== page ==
Report: Texas residency slots not keeping up
with medical school graduates
A new report released April 25, 2012, reveals a severe problem in addressing the Texas physician workforce shortage: Though more medical students are graduating from Texas medical schools, Texas doesn’t have enough first-year residency slots to keep them in the state to complete their training.
The Texas Higher Education Coordinating Board finds that while Texas medical schools have increased their enrollment by 31 percent from fall 2002 to fall 2011, at least 63 graduates will not be able to enter a Texas residency program in 2014. And without further action, this shortfall will reach 180 by 2016.
According to THECB and reported by the Texas Tribune, Texas had more than 550 residency programs in 2011 that offered a total of 6,788 residency slots. By 2014, Texas will need 220 more PGY-1 residency positions to achieve the optimal 1.1 to 1 ratio of first-year residency positions to Texas medical school graduates.
Beyond the physician shortage, the report identifies economic implications. Texas currently provides $168,000 in instruction and operation formula funding to educate each medical student over the course of four years, and research shows that the location of residency training is highly predictive of where physicians ultimately decide to practice. If, by 2016, the 180 new medical graduates are forced to leave the state for residency, that’s $30.2 million annually that will not benefit the state.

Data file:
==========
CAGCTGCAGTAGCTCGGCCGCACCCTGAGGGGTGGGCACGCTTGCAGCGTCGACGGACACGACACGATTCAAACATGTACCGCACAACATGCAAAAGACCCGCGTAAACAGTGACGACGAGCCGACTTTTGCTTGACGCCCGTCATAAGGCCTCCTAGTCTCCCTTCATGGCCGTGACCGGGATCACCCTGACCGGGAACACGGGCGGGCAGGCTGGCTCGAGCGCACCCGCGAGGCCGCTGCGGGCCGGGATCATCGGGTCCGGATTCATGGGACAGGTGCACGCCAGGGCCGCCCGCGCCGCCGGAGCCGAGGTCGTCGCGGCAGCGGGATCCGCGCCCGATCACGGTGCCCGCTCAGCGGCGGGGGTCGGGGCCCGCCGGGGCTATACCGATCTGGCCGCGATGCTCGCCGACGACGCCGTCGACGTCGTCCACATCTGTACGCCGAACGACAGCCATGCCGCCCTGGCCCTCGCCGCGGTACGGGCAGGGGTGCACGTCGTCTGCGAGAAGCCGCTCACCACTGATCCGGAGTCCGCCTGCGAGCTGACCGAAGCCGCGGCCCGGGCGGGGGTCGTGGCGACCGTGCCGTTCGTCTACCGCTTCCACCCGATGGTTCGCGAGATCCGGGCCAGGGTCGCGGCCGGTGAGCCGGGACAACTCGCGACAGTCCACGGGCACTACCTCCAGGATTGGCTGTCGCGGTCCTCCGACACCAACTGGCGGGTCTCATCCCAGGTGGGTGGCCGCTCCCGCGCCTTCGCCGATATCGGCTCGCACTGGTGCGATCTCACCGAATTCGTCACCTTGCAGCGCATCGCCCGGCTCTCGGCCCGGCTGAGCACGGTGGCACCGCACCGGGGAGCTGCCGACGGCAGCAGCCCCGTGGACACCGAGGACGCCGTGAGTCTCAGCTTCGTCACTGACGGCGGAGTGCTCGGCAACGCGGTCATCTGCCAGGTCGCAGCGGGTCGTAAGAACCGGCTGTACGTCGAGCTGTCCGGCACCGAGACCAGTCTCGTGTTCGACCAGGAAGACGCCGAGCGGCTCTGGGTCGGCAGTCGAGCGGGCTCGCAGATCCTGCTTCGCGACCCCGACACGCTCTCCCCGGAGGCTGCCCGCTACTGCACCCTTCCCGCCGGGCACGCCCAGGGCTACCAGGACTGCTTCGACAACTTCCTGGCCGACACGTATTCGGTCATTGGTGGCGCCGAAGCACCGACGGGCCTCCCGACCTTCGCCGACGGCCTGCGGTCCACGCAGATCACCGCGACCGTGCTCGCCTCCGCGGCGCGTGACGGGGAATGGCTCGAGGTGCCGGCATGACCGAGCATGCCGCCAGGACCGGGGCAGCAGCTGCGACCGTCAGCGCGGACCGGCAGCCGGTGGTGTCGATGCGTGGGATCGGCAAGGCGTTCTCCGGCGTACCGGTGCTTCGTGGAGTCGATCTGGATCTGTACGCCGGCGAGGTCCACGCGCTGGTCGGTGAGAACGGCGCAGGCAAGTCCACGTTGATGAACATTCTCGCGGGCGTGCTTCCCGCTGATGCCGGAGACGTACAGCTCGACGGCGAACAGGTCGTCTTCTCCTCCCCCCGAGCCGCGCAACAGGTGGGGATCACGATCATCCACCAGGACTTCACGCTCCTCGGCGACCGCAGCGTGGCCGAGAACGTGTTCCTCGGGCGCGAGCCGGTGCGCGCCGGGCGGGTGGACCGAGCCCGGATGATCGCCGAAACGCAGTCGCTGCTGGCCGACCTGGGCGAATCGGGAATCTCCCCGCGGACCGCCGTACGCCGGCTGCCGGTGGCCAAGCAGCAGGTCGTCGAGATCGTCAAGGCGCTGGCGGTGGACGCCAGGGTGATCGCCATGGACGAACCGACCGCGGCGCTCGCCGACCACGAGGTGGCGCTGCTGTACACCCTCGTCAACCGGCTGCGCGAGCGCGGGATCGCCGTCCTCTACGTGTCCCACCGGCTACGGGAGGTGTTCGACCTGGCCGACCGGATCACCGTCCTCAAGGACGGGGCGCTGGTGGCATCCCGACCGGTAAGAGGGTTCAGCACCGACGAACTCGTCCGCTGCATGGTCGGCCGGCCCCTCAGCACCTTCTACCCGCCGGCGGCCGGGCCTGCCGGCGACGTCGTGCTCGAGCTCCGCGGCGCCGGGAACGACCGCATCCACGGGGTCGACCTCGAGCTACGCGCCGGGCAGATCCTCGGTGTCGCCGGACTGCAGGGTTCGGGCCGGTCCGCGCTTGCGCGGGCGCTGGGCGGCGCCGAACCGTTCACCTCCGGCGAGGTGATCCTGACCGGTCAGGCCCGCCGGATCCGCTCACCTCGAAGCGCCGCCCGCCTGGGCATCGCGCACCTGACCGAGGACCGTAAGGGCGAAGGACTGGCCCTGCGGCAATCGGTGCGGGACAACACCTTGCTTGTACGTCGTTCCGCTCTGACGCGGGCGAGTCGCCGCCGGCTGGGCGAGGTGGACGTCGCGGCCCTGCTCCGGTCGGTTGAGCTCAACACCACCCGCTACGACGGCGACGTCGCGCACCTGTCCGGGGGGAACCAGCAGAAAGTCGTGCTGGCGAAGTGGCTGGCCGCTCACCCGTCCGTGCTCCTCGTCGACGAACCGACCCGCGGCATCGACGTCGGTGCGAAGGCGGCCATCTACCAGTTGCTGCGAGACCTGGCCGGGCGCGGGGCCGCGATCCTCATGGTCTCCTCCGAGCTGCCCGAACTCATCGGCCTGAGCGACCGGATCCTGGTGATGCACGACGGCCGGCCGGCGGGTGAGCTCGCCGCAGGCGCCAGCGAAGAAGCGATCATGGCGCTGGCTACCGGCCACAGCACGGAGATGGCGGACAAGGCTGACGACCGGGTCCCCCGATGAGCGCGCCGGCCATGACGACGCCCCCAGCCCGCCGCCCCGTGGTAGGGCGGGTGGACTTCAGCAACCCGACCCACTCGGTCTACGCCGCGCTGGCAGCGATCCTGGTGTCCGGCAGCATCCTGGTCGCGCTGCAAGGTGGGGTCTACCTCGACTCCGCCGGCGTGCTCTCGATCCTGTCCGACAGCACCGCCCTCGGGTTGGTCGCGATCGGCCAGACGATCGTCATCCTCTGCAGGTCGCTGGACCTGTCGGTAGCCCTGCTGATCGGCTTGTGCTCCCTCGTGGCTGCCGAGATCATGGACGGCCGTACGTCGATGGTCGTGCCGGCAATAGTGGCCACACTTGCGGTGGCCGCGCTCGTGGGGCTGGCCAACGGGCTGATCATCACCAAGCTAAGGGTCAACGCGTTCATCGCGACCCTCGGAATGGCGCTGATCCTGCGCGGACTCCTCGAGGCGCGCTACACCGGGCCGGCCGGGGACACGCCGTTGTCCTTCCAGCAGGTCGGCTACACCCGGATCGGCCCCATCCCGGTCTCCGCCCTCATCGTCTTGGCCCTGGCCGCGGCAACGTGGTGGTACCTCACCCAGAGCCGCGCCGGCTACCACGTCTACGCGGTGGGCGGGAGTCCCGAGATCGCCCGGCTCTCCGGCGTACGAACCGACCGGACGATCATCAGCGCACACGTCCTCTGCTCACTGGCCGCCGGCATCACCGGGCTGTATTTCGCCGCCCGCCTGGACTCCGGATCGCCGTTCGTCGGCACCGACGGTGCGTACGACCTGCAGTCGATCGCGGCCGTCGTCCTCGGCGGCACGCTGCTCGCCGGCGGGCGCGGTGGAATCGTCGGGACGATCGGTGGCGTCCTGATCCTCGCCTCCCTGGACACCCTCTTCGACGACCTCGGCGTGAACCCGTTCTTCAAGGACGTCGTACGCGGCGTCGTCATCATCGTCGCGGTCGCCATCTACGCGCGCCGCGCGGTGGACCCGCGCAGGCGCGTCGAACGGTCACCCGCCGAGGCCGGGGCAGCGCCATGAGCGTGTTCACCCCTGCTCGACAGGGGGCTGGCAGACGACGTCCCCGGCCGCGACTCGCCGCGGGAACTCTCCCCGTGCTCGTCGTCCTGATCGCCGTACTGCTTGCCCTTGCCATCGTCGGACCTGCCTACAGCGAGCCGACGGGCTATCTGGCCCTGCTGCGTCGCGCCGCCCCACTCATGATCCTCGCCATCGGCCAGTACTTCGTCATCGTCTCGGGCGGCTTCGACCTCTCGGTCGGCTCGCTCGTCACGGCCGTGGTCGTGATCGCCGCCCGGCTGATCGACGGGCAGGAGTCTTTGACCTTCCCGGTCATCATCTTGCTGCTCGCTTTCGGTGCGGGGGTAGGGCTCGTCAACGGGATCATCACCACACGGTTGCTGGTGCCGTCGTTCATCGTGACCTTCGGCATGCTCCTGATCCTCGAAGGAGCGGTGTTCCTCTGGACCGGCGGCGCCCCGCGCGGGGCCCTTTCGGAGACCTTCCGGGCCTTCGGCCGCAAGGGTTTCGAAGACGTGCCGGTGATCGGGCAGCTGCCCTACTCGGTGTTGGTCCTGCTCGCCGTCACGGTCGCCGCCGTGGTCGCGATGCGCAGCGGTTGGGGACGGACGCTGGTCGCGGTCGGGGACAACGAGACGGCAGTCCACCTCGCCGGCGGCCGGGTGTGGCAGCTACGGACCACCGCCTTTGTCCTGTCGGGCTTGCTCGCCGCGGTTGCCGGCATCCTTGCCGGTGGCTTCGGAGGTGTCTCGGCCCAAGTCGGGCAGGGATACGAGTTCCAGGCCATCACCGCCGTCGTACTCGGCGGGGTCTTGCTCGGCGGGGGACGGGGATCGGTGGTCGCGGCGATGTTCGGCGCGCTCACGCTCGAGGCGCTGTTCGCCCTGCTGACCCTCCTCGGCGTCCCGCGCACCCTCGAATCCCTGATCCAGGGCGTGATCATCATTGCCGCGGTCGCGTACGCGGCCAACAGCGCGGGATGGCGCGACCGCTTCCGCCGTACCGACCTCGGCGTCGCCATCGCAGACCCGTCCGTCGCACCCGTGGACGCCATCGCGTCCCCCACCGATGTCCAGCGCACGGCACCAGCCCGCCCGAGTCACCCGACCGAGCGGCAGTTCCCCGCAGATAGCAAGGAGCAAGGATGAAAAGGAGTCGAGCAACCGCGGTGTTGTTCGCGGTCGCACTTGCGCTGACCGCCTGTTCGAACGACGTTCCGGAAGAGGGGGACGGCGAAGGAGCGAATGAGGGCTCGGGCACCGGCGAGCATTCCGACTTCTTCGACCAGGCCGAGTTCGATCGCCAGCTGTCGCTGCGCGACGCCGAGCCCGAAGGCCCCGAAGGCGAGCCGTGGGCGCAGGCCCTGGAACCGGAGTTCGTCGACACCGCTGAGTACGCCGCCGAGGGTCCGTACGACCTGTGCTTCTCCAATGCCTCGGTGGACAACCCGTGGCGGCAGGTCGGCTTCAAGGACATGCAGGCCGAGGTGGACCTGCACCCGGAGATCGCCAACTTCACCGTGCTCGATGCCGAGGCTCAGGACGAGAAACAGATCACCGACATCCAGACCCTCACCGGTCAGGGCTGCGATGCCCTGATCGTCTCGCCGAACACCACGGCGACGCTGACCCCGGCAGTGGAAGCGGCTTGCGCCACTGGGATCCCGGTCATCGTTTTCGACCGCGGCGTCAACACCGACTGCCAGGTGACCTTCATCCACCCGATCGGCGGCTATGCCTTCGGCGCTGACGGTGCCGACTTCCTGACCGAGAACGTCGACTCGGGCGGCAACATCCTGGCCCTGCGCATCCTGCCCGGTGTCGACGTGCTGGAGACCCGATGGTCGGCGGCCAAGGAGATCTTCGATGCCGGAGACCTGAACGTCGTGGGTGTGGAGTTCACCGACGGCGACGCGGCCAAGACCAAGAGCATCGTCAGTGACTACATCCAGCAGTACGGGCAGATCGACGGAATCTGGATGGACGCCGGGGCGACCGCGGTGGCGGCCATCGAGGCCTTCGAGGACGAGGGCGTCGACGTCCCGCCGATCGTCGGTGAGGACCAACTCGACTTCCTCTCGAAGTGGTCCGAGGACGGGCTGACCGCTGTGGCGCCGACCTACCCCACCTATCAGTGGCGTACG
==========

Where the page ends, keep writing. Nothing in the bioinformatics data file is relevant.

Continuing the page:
The report recommends that the Texas Legislature provide an additional $11.7 million in funding in the 2014-2015 biennium to support 10 percent of the cost for new PGY-1 residency training positions, “if funding is available.” This would support the addition of 220 first-year entering residency positions that would be needed beginning in 2014.
“What the study does not address is whether Texas’ medical schools and GME programs are producing the appropriate specialty mix to care for Texas’ growing population,” says Tom Banning, TAFP CEO.
It is widely acknowledged that patients with ready access to primary care receive more timely and optimal health care services with better outcomes. And primary care physicians provide preventive, coordinated, and continuous care that results in less invasive and costly medical intervention and reduces the probability of redundant or unnecessary services. However, “all regions of Texas have fewer primary care physicians than other physician specialties,” according to the report.
Banning continues, “We should be asking policymakers whether there should be some accountability for the type of physicians we are producing. Can Texas provide incentives to produce more family physicians and other primary care specialists?”